Reflecting this debate, the European Defence Agency name was finally adopted because “it was short, accurate, and unconstraining”, Witney says, and also because anything more specific could have been seen as trying to push the Agency one way or another. By the end of April the team was able to submit its blue-print for the new institution, clearing the way for member state diplomats, skillfully guided by the Irish presidency, to finalise the legal documentation.

Towards the Joint Action

The European Council
Justus Lipsius building, Brussels

A number of draft paragraphs were submitted to Member States and went back to the AET between May and June. By the middle of June the text was sent to the Relex group of the Committee of Permanent Representatives (COREPER), in charge of drafting the Joint Action that would officially create the European Defence Agency. On 12 July 2004, the European Council formally adopted this Joint Action, turning the Thessaloniki and the Convention promises into reality. The decisive final discussion was at a COREPER meeting which took place in Luxembourg in late June. “We drove back to Brussels to my flat where the team was waiting for us - champagne was on ice and we had a wonderful party !”, Witney says. “Looking back, I think this and my subsequent three years as the Agency’s first Chief Executive was the most rewarding period of my entire professional life”, he adds. “Personally rewarding, too - a number of my team colleagues have become friends for life.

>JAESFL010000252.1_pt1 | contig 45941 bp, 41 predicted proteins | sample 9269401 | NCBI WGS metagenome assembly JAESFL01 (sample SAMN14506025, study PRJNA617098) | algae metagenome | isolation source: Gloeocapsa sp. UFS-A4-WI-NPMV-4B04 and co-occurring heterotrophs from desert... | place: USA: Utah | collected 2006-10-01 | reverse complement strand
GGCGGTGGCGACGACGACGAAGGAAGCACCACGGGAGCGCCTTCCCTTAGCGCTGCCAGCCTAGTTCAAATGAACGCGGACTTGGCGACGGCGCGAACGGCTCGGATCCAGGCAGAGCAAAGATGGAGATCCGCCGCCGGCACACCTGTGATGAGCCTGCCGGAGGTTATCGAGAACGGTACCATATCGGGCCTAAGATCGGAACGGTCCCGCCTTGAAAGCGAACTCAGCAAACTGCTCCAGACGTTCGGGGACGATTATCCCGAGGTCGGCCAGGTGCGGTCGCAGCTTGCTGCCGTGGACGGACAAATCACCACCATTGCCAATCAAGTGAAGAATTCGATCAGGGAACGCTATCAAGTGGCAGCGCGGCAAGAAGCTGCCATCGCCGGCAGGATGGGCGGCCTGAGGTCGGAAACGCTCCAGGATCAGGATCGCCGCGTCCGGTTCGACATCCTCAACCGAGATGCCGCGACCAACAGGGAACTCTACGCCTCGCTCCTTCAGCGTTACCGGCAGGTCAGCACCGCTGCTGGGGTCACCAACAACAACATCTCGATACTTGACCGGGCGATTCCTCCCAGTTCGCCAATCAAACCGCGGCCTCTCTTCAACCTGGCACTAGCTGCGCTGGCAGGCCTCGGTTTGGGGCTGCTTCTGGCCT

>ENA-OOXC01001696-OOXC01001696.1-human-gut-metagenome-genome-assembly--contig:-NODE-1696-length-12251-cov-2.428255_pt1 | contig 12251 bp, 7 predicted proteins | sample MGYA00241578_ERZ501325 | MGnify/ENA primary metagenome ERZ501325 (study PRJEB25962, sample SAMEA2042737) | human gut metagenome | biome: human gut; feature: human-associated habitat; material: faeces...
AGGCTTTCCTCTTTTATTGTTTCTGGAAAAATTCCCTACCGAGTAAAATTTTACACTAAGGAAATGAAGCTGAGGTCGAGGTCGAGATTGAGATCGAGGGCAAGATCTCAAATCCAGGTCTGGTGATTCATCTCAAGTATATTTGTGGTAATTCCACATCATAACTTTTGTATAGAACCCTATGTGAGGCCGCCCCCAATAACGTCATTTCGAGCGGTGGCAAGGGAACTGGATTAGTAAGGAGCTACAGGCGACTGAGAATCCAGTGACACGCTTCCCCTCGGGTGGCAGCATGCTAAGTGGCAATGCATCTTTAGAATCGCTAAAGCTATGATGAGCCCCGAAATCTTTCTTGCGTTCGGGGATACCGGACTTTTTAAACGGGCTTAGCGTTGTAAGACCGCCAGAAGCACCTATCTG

A Chief Executive had to be chosen for the Agency, as there was no automatic right for Witney to get the position. Javier Solana, then High Representative of the EU for Foreign Affairs and Security Policy and acting Head of EDA, had to write to Member States to propose Nick Witney as a Chief Executive, a nomination that was quickly approved.

The second half of 2004 was dedicated to putting everything in place. Hilmar Linnenkamp joined Witney as Deputy Chief Executive, and in October the first four functional directors were nominated : Capabilities director Pierre Hougardy, Research & Technology Director Bertrand de Cordoue, Armaments Director Carlo Magrassi, and Industry and Market Director Ulf Hammarstrom.

We knew that by the autumn of 2004 we would be thirty-something strong and would need space for that”, Nick Witney recalls. “But all the Council administration was able to offer at the time were two or three offices in the Justus Lipsius building, two offices on the other side of rue Froissart and some other spaces in different locations around Brussels - but I felt we had to stay together”. The situation was eventually settled when the Council managed to find accommodation for the nascent Agency. “I later went down to see them and they told me they had just found 30 offices available in the Justus Lipsius”, Witney says. A few months later, in 2005, the Agency would permanently settle in its current Rue des Drapiers headquarters, very close to downtown Brussels.

Accommodation issues aside, the first months were dedicated to putting the whole legal framework and institutional struc ture of the Agency in place. In autumn 2004, EDA’s Steering Board, made up of Defence Ministers from each Member State, met for the first time. They approved the budget for 2005, the first annual Work Programme, and the official structure of the Agency.

More information



Participating Member States

  • Belgium
  • Bulgaria
  • Czech
  • Germany
  • Estonia
  • Ireland
  • Greece
  • Spain
  • France
  • Croatia
  • Italy
  • Cyprus
  • Latvia
  • Lithuania
  • Luxembourg
  • Hungary
  • Malta
  • Netherlands
  • Austria
  • Poland
  • Portugal
  • Romania
  • Slovenia
  • Slovakia
  • Finland
  • Sweden
  • UK